Crude futures were down by extreme amounts. WTI crude was last seen at $32.07 per barrel, a 22% loss from Friday, when it was selling in the low 40s per barrel.

Bonds were being battered as well, with reports that the benchmark 10-year note was trading with a yield below 0.48% (at one point yielding an all-time low of 0.31%) and other bond yields were being destroyed in markets that began to open, first in Japan, China and the Far East, then to Europe. If fear of COVID-19 contagion was palpable, the contagion from the economic fallout had become all to real.

With US markets set to open in an hour, the condition is dire.

A quick rundown of the carnage on major indices around the world:

  • NIKKEI (Japan) -5.07%

  • Straits Times Index (Taiwan, Pacific Rim) -6.03%

  • SSE Composite (China) -3.01%

  • Hang Seng (Hong Kong) -4.23%

  • BSE Sensex (India) -5.17%

  • All Ordinaries (Australia) -7.40%

  • KOSPI (South Korea) -4.19%

  • MOEX (Russia) -3.45

  • Jakarta Composite (Indonesia) -6.58%

  • FTSE Bursa (Malaysia) -3.97%

  • DAX (Germany) -7.00%

  • CAC-40 (France) -7.14%

  • FTSE 100 (England) -6.93%

  • EuroNext 100 (Europe composite) -7.50%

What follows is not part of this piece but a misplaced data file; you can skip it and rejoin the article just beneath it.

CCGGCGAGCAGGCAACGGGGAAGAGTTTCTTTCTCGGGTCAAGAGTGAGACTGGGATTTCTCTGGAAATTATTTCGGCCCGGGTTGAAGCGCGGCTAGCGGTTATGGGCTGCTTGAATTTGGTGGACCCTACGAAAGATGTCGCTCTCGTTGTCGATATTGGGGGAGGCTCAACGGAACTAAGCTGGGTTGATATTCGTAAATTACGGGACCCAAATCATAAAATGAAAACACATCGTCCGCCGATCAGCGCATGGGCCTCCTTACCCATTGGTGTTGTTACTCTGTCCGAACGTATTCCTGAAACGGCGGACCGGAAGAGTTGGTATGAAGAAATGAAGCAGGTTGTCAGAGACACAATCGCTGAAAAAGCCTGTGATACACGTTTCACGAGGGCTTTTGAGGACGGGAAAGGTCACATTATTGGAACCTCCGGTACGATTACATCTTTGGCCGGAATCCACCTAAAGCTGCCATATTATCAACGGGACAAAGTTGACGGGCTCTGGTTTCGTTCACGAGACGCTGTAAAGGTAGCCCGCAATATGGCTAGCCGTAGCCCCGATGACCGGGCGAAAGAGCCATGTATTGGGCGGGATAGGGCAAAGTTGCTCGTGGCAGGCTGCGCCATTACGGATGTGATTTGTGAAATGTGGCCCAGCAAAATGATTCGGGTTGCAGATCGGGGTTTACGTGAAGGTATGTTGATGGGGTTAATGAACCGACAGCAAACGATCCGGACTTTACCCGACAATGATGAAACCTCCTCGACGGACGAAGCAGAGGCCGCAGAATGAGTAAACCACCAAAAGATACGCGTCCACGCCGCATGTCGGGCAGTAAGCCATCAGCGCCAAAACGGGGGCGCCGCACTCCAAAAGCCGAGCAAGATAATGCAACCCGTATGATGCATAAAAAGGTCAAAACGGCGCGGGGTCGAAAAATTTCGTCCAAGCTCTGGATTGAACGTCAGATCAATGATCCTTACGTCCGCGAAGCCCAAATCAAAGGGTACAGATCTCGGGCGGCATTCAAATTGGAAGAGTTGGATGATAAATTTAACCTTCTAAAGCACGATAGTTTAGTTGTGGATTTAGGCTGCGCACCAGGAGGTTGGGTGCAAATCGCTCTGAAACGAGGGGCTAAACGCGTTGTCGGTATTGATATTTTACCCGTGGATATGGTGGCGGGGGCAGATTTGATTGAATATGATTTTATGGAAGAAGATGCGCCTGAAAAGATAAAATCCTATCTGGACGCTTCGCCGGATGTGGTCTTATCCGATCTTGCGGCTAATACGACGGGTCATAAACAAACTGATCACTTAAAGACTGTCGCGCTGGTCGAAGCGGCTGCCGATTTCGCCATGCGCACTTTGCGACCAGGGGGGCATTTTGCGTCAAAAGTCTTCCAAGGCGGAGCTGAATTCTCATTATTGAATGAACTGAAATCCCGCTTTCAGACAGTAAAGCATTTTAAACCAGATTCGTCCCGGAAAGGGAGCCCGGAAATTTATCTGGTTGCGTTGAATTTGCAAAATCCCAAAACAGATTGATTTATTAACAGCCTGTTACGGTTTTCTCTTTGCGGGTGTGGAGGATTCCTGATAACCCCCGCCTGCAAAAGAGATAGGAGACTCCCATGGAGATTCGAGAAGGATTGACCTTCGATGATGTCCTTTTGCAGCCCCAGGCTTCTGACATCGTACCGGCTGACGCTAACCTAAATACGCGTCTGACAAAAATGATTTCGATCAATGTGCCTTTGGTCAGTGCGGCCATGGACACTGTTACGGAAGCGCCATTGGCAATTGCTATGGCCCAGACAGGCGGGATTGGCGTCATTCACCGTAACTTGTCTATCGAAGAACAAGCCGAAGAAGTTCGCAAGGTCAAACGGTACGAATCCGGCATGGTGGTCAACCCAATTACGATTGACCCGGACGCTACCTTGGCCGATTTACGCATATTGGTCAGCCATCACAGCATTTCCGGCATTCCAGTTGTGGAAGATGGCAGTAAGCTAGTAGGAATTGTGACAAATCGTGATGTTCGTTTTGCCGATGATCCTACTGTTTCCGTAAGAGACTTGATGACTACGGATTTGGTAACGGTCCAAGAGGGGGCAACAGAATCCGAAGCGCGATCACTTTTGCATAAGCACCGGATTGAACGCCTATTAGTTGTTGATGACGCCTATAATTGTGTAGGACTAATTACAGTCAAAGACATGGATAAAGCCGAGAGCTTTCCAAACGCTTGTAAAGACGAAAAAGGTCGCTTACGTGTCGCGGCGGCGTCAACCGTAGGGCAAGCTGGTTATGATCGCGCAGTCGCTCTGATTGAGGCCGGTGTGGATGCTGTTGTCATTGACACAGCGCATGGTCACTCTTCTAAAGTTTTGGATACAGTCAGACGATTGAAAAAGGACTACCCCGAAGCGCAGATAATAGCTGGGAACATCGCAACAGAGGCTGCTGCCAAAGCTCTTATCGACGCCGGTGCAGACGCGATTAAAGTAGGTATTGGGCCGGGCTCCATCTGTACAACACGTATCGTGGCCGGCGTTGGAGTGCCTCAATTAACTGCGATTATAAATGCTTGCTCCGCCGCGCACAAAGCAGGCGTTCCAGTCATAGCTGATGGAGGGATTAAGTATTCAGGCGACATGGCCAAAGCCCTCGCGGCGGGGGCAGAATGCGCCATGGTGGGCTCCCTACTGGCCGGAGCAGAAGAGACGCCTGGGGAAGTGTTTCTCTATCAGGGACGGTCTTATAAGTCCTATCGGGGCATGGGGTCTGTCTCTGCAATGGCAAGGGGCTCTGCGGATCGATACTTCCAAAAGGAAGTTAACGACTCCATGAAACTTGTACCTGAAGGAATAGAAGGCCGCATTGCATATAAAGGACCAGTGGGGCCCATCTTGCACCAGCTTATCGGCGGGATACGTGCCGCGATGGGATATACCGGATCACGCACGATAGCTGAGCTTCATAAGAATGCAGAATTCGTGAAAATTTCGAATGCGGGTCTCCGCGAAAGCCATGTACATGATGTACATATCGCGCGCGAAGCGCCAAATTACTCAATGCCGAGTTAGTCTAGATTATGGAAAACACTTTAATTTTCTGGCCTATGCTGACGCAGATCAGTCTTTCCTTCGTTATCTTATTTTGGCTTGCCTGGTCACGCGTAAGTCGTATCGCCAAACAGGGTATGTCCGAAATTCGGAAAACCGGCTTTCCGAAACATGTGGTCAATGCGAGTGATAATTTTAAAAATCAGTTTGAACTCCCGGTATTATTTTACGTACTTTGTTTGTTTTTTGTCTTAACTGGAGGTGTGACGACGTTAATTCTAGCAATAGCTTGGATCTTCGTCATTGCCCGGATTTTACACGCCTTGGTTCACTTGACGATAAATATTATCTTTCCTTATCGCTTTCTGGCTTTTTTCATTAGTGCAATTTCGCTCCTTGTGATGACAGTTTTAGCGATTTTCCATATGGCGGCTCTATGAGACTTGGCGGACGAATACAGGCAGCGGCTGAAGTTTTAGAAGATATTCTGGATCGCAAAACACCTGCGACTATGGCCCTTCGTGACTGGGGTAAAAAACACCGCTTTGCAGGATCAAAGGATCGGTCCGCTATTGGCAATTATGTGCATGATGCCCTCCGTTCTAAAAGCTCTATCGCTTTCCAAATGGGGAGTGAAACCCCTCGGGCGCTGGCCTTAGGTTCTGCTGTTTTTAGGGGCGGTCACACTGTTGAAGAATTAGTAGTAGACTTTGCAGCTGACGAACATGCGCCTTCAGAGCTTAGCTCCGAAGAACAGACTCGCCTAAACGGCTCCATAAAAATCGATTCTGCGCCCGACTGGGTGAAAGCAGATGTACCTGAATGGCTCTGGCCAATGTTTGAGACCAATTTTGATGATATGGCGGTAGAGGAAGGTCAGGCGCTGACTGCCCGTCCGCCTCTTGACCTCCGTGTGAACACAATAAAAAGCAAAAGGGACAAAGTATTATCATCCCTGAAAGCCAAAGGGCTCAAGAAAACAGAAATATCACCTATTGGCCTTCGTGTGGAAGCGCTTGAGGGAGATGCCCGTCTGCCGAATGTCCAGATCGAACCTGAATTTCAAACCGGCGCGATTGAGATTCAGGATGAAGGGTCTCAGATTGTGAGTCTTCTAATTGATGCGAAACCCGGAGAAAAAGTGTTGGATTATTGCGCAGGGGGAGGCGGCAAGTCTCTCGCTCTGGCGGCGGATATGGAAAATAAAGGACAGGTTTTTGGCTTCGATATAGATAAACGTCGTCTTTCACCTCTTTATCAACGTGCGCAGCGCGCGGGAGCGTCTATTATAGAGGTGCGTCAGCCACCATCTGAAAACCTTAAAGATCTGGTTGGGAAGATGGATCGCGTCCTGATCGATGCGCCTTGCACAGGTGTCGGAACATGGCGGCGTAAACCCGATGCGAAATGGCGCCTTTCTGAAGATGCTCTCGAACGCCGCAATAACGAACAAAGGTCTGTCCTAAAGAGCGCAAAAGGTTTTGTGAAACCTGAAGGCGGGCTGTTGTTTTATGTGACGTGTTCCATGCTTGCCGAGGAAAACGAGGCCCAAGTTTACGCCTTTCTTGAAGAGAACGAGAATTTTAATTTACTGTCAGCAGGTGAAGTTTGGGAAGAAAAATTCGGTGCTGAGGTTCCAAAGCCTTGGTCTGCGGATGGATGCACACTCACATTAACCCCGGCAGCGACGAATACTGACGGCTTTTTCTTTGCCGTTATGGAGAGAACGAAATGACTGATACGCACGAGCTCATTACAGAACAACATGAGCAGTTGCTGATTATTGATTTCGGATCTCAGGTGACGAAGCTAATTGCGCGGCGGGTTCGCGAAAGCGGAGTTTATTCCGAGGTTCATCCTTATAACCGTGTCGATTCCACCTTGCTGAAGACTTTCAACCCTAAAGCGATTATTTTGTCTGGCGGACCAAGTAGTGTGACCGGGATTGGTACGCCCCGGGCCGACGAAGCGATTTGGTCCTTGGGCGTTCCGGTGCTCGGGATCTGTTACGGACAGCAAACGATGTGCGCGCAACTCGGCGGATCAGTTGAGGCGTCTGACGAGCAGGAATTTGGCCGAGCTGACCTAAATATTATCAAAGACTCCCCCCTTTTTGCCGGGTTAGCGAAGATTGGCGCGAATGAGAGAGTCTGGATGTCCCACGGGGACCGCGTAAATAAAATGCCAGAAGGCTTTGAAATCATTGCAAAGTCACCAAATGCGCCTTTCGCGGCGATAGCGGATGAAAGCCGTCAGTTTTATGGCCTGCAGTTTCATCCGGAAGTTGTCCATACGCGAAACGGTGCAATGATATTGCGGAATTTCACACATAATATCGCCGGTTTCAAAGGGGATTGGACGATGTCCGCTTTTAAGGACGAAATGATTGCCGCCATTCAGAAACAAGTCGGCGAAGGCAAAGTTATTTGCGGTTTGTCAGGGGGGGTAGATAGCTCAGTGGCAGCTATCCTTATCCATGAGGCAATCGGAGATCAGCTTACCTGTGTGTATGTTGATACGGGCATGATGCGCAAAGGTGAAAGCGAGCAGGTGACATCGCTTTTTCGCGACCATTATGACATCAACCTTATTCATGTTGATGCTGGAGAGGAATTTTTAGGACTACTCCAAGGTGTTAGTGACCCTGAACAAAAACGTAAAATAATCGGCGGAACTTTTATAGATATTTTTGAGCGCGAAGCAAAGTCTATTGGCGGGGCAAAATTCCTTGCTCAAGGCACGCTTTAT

Suppression of the precious metals, the only remaining asset class that may hold some value, continues unabated as global economies come under severe pressure. Gold gained marginally, to $1678.00 per ounce, following a banner performance last week. Silver is under even more pressure, trading at $16.83 on futures markets, making a mockery of the gold/silver ratio, which is nearly 100:1. In more measured times - as in all centuries prior to this one - the gold silver ratio was pretty steady at 12:1 to 16:1. The current measure is a bad joke on a bad day, told by bad people with nothing but evil intentions (central banks).

Silver would have to rise to $100 per ounce for the gold/silver ratio to be anywhere near historical norms. With gold on the verge of a major breakout above $2000 per ounce, silver should - some day, maybe - be worth over $150 per ounce or similar equivalent in some other currency.

Monday's open should be epic. The aftermath, and the expected coordinated response by central banks figures to be a complete clown show, highlighted by massive injections of cash, POMO, TOMO, market-neutral rates, negative rates, and eventually, some collapsing banks. Couldn't happen to a more deserving crowd.

Money Daily will provide updates as time allows. Panic is a mild term for what's about to occur.

At the Close, Friday, March 6, 2020:
Dow Jones Industrial Average: 25,864.78, -256.52 (-0.98%)
NASDAQ: 8,575.62, -162.97 (-1.86%)
S&P 500: 2,972.37, -51.57 (-1.71%)
NYSE: 12,352.03, -240.97 (-1.91%)

For the Week:
Dow: +455.42 (+1.79%)
NASDAQ: +8.25 (+0.10%)
S&P 500: +18.15 (+0.61%)
NYSE: -28.94 (-0.23%)

Friday, March 6, 2020

Stocks Struck, Bonds Bought, Gold Soaring As COVID-19 Coronavirus Continues to Prompt Worldwide Response; Fed Powerless

While no records were broken on Thursday, US stocks gave back most of the gains made on Wednesday, as volatility remained elevated. The most-widely quoted measure of volatility, the VIX, spiked to 46.25, a level not seen since the onset of the Great Financial Crisis (GFC) in October 2008. A normal range for the VIX is between 12 and 18. The measure is currently indicating extreme stress in equity markets.